Following days of growing tensions in Jerusalem, violent clashes between the Israeli military and the Islamist group Hamas in Gaza continued on Tuesday.
Several rockets fired by Hamas penetrated Israel's air defense system, killing three civilians, while Israeli airstrikes killed dozens of Palestinians in Gaza, including children.
Hamas and the terrorist group "Islamic Jihad" launched 130 missiles at Tel Aviv, killing one civilian. After several missiles were able to get through Israel's "Iron Dome" aerial defense system, two more civilians, including an Indian national, were killed in rocket fire in the southern city of Ashkelon.
According to local media, rockets also destroyed a critical Israeli pipeline.
According to Palestinian officials, 32 people have been killed in the airstrikes so far, with 10 of them being children. A 13-story office building in Gaza, which the Israeli Defense Forces (IDF) said housed top Hamas officials, was also destroyed by an airstrike.
Despite international demands for an end to the conflict, both parties have stated that they will continue to respond to acts of aggression.
So far, what have Israel's leaders said?
On Tuesday, Israeli Prime Minister Benjamin Netanyahu and Defense Minister Benny Gantz delivered a televised speech. The prime minister threatened that militants in Gaza would pay a "heavy price" if they fired rockets at Tel Aviv.
He also said that the country was "in the midst of a difficult campaign" and that operations in Gaza would take time.
Gantz echoed Netanyahu's remarks, claiming that the airstrikes, which have already killed hundreds, are "just the beginning."
Tor Wennesland, the UN envoy for the Middle East peace process, cautioned that the situation was heading for "full-scale war."
What has been the international community's reaction?
On Tuesday, the international uproar against the violence continued, with world leaders condemning the rocket attacks on Tel Aviv and calling for an end to the violence.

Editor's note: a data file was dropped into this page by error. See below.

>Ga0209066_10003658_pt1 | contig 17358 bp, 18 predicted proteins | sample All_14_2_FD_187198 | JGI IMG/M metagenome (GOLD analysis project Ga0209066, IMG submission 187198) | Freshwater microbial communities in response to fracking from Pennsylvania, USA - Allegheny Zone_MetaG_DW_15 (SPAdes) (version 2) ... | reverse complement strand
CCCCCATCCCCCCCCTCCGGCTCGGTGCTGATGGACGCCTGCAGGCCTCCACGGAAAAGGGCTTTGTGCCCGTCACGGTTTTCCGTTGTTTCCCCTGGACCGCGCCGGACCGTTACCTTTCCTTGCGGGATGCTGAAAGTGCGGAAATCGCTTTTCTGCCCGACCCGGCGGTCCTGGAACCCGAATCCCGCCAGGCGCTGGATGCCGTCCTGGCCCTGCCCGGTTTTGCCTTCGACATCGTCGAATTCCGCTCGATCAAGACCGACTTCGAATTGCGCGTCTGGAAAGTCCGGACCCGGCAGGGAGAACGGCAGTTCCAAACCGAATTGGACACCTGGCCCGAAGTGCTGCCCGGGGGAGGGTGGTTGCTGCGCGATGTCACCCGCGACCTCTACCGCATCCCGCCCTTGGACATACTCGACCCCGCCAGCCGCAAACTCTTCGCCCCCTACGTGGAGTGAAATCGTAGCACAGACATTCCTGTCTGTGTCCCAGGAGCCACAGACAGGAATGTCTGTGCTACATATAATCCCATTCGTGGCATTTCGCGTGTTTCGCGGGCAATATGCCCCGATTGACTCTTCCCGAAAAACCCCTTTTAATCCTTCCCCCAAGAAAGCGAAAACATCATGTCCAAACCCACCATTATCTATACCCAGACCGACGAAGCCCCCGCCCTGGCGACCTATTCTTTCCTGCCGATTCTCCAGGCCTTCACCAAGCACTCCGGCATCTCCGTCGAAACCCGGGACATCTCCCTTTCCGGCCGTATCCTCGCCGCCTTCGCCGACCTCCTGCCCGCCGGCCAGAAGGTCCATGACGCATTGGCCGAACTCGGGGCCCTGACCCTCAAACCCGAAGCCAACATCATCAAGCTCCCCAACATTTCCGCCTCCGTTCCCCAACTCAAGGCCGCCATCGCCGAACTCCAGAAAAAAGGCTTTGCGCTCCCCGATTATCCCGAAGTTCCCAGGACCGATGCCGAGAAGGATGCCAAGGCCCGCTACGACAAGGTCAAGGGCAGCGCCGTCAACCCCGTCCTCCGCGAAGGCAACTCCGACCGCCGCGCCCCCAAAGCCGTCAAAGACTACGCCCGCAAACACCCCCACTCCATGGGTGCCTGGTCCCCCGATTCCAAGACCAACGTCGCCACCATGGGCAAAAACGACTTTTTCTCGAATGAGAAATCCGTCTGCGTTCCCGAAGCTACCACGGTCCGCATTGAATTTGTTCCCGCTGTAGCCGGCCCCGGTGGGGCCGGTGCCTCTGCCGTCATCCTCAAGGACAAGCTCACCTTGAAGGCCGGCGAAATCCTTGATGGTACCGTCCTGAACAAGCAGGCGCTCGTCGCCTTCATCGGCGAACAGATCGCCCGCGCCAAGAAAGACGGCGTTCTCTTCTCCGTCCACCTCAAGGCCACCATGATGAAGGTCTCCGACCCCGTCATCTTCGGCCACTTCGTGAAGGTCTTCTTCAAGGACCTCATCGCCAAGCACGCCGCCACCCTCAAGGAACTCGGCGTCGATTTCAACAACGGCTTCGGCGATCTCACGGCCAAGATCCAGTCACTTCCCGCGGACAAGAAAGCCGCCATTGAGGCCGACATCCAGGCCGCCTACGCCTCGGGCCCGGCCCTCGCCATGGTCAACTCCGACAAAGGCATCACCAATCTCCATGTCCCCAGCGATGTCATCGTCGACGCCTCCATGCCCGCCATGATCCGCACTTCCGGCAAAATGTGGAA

The United Nations Security Council announced on Wednesday that it would hold emergency meetings to resolve the escalating violence. At the closed meeting, which was called at the behest of China, Tunisia, and Norway, Wennesland is scheduled to brief the 15 council members digitally. The United Nations Security Council has yet to issue a statement about the violence.
The US State Department said on Tuesday that any remarks made by the council should not "escalate tensions."
President Joe Biden supports Israel's "legitimate right to protect itself and its citizens," according to White House press secretary Jen Pskai, while criticizing "rocket attacks by Hamas and other terrorist organizations."
The Biden administration will "continue to advocate a two-state solution to the Israeli-Palestinian conflict," she said.
Heiko Maas, Germany's foreign minister, defended Israel's response to Hamas, stating, "Israel has the right to self-defense in this situation." Escalation of aggression is neither permissible nor tolerable."
What's the source of the current enmity?
The violence in east Jerusalem on Tuesday came after days of protests over plans to expel many Palestinian families from their homes.
Protesters and Israeli police clashed around the Al-Aqsa mosque on Sunday, one of the holiest nights during the Muslim holy month of Ramadan, escalating tensions in the region, which is considered a holy place for Jews, Muslims, and Christians alike.
After requesting that Israeli security forces leave the disputed sites in Jerusalem, Hamas fired its first rockets on Monday.